Chrysler Corporation recently issued a vehicle
recall, it’s twelfth since June this year, affecting 840,000 of its automobiles around the world. Chrysler said it’s a pre-emptive measure, and cited a faulty head restraint as a reason for the recall.
Vehicle recalls are almost standard procedure in the world of automobiles today, but what does it mean to you as an owner to have your car recalled? Should you be worried? Should you even pay any attention to a recall notice? Reports suggest that 72% of Americans
don’t, but that may not be a smart thing to do. When you paid for your car, you paid for the faulty feature, too, so you should take up your automaker on their word and have the faulty part repaired.
What a recall means
When automakers find defects in batches of vehicles that have already hit the market, they issue a recall. They send out letters to the customers owning the vehicles to be recalled, intimating them about the faults in their vehicles. These may or may not be
safety-related, but in either case the car maker will suggest getting them repaired at a local dealership. The automaker will, of course, pay for the repairs.
Counter-intuitively, the word ‘recall’ in this case only means replacing or repairing the defective parts of the recalled vehicles. Though, legally speaking, the automakers do have the option of either replacing the recalled cars, or refunding to the owner
the recalled vehicle’s price (minus depreciation), but it often doesn’t come to it.
Pay attention to the recall
The federal laws require all the vehicles and their parts, particularly those that “most affect their safe operation”, to comply by certain safety standards. Recalls are issued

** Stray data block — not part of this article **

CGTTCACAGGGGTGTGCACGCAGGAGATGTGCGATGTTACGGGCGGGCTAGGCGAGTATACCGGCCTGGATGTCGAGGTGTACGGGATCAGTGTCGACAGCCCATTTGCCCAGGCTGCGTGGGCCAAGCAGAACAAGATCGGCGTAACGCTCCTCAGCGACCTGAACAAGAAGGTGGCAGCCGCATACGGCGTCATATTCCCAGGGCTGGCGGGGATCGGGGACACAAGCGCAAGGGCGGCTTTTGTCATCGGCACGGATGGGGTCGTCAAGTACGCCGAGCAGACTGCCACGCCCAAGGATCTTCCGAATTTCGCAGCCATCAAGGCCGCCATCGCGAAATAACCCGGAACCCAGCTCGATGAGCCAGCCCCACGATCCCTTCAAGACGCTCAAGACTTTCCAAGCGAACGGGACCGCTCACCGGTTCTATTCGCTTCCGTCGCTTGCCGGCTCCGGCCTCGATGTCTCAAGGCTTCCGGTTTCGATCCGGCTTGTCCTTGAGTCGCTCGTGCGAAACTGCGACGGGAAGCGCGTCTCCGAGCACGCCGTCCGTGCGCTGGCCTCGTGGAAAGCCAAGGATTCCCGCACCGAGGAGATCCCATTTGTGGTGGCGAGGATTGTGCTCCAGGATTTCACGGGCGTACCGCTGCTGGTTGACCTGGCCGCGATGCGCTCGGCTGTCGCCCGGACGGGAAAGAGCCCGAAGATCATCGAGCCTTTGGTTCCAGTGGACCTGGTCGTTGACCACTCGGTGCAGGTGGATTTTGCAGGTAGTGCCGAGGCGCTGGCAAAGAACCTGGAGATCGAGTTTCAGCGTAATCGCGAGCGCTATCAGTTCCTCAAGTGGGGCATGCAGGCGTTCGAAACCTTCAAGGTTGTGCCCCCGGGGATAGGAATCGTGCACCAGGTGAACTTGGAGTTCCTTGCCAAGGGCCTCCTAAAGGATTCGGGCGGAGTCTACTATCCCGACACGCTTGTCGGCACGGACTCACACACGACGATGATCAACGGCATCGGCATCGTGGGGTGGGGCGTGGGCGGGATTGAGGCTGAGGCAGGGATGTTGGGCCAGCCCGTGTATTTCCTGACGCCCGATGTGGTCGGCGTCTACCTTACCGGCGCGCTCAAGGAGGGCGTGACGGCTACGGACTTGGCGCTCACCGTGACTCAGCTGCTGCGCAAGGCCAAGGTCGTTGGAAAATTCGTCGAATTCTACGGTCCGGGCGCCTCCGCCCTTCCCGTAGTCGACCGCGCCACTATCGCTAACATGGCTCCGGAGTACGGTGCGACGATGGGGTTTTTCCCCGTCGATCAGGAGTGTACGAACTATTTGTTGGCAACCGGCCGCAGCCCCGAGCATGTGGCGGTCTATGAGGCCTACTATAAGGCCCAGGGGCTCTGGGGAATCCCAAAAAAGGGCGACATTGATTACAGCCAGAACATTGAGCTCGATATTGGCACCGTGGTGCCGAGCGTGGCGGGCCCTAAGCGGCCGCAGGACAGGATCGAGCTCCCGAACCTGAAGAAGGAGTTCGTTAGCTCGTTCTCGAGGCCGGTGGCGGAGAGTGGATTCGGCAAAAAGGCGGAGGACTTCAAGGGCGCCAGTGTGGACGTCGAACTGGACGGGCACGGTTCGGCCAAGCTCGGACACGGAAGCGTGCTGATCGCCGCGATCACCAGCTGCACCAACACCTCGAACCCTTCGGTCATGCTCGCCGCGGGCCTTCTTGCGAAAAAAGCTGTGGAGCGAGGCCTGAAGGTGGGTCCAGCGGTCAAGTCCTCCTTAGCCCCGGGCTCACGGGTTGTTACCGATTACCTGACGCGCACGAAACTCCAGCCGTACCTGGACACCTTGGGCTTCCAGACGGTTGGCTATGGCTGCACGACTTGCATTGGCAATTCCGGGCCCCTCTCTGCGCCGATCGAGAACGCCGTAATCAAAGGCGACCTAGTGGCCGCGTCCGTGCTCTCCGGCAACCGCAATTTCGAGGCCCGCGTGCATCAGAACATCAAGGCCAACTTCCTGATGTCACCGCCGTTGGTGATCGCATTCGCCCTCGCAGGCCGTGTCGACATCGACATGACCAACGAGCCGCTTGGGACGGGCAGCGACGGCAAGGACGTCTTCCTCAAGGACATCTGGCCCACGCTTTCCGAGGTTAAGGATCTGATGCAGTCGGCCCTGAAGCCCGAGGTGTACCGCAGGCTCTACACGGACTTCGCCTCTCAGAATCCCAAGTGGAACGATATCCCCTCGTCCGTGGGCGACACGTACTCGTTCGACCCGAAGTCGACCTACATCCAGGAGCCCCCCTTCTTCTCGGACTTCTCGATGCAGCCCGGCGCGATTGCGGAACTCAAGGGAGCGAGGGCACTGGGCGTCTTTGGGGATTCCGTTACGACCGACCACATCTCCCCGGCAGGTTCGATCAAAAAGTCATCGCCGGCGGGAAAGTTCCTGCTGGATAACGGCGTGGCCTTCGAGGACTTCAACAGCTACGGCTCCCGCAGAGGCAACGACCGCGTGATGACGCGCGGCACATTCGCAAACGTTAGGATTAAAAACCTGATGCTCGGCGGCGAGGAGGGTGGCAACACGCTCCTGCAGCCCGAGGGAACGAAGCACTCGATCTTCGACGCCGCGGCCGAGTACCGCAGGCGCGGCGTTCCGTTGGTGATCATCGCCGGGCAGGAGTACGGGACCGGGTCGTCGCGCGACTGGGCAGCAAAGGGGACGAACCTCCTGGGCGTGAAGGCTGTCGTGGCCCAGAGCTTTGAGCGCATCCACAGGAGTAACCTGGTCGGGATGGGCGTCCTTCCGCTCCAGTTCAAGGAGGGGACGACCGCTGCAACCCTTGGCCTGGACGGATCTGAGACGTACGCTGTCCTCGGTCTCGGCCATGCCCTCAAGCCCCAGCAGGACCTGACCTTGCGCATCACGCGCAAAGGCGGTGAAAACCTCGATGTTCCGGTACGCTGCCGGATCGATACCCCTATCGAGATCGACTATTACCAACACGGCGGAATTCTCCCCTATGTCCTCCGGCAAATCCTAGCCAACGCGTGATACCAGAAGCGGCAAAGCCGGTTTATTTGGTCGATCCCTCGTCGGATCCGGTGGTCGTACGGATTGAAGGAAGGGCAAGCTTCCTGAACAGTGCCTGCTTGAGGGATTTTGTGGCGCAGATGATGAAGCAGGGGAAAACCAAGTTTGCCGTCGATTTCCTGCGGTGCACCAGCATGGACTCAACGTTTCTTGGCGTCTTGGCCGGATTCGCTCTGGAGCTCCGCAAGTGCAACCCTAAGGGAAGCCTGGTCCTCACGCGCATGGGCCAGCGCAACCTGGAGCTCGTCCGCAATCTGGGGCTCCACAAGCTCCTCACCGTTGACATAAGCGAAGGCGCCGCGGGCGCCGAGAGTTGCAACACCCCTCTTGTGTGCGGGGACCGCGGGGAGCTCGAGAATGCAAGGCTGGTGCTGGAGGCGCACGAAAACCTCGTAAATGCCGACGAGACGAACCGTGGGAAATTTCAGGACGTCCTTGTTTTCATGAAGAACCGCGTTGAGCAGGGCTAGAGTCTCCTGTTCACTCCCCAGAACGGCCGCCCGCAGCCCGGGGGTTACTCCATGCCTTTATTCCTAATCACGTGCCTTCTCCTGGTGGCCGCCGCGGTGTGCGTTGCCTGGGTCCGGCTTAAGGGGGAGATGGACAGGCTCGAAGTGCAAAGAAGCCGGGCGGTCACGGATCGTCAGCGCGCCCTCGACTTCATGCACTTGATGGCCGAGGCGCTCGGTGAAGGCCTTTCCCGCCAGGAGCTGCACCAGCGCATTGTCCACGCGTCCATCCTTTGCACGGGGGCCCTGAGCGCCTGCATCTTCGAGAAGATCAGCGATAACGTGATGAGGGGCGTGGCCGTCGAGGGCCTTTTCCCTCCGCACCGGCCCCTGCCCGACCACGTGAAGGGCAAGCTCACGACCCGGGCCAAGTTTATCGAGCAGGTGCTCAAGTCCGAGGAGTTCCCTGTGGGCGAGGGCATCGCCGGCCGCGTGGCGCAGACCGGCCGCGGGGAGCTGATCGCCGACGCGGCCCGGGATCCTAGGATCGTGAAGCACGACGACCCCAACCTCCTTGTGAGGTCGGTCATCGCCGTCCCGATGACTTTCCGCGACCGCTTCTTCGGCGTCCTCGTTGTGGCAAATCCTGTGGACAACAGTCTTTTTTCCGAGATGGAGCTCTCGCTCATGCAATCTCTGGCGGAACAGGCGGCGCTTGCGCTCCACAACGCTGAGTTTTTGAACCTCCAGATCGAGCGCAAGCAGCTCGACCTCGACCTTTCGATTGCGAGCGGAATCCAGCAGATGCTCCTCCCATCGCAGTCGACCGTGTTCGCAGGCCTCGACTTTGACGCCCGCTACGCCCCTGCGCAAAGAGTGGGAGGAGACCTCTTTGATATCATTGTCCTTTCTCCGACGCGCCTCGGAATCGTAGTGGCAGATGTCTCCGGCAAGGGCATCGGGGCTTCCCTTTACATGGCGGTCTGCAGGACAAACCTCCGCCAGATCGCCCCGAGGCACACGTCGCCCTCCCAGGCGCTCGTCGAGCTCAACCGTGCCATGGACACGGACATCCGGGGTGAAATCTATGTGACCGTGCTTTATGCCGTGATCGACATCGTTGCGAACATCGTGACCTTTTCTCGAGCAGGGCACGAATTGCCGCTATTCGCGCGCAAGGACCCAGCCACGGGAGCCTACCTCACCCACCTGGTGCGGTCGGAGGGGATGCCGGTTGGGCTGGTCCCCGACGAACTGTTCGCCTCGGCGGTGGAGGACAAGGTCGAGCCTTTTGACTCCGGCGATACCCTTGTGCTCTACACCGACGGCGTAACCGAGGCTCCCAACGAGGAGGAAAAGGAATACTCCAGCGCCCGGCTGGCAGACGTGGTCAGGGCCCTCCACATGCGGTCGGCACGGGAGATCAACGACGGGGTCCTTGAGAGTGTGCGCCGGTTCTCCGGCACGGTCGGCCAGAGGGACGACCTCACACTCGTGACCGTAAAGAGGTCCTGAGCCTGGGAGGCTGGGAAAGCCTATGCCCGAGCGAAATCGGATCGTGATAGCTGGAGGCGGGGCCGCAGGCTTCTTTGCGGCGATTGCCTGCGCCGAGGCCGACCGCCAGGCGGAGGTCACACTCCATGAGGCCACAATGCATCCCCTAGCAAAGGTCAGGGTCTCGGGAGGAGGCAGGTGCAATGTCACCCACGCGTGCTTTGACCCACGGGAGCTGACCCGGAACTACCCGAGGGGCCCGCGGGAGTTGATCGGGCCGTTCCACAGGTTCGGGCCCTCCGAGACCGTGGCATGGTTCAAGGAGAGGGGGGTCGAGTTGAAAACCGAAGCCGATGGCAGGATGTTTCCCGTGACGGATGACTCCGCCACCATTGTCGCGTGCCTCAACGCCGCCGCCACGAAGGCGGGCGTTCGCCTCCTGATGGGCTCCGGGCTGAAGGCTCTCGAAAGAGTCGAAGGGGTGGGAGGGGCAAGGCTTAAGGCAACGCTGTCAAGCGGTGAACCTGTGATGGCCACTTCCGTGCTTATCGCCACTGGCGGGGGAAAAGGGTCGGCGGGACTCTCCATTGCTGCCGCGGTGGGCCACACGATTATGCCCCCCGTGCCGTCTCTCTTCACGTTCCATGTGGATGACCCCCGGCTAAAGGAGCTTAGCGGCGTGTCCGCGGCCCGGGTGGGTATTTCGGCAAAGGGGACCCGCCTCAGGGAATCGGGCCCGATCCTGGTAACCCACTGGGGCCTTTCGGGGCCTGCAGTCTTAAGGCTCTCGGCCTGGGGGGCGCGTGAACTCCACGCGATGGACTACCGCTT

when this compliance is found wanting. If your car has been affected by a safety-related recall, you might want to make it a priority to have the defects fixed. You may not be in any immediate danger in the meantime, but why would you even want to push your
luck? Better be safe than sorry.
Check how the recall affects your car insurance
Recalls made due to safety-related defects usually
do affect car insurance rates. A potentially dangerous vehicle, as you car is now if it’s the subject of a recall, would cost the insurers more to repair (theoretically) if it were to be in an accident. Since auto insurance rates are directly related to
the good health and safety of a vehicle, this would cause your insurance rates to rise. On the other hand, fixing the safety defects of your car, and thus making it a safer proposition overall, should bring down your insurance premiums.
If the recall is big enough to gather a lot of media attention, it will negatively impact the market value of your car. A dip in resale value will also bring down your insurance rates. Furthermore, if your car (prior to being recalled) is involved in an accident,
your car manufacturer will be liable to pay the resultant damages to you.
If you are caught up in a recall, check with your insurer how it would affect the insurance you pay. That might just sway you in the direction of having the safety defect looked at professionally.
Ignore the recall at your peril
If you ignore a recall notice and are later found to be in an accident that could be blamed on the recalled faulty parts, you would be held responsible for it. You won’t be able to claim any damages from your automaker, so in the interest of peace of mind and
the safety of your car, yourself, your family, and those on the road, kindly tend to any vehicle recall notices you may receive.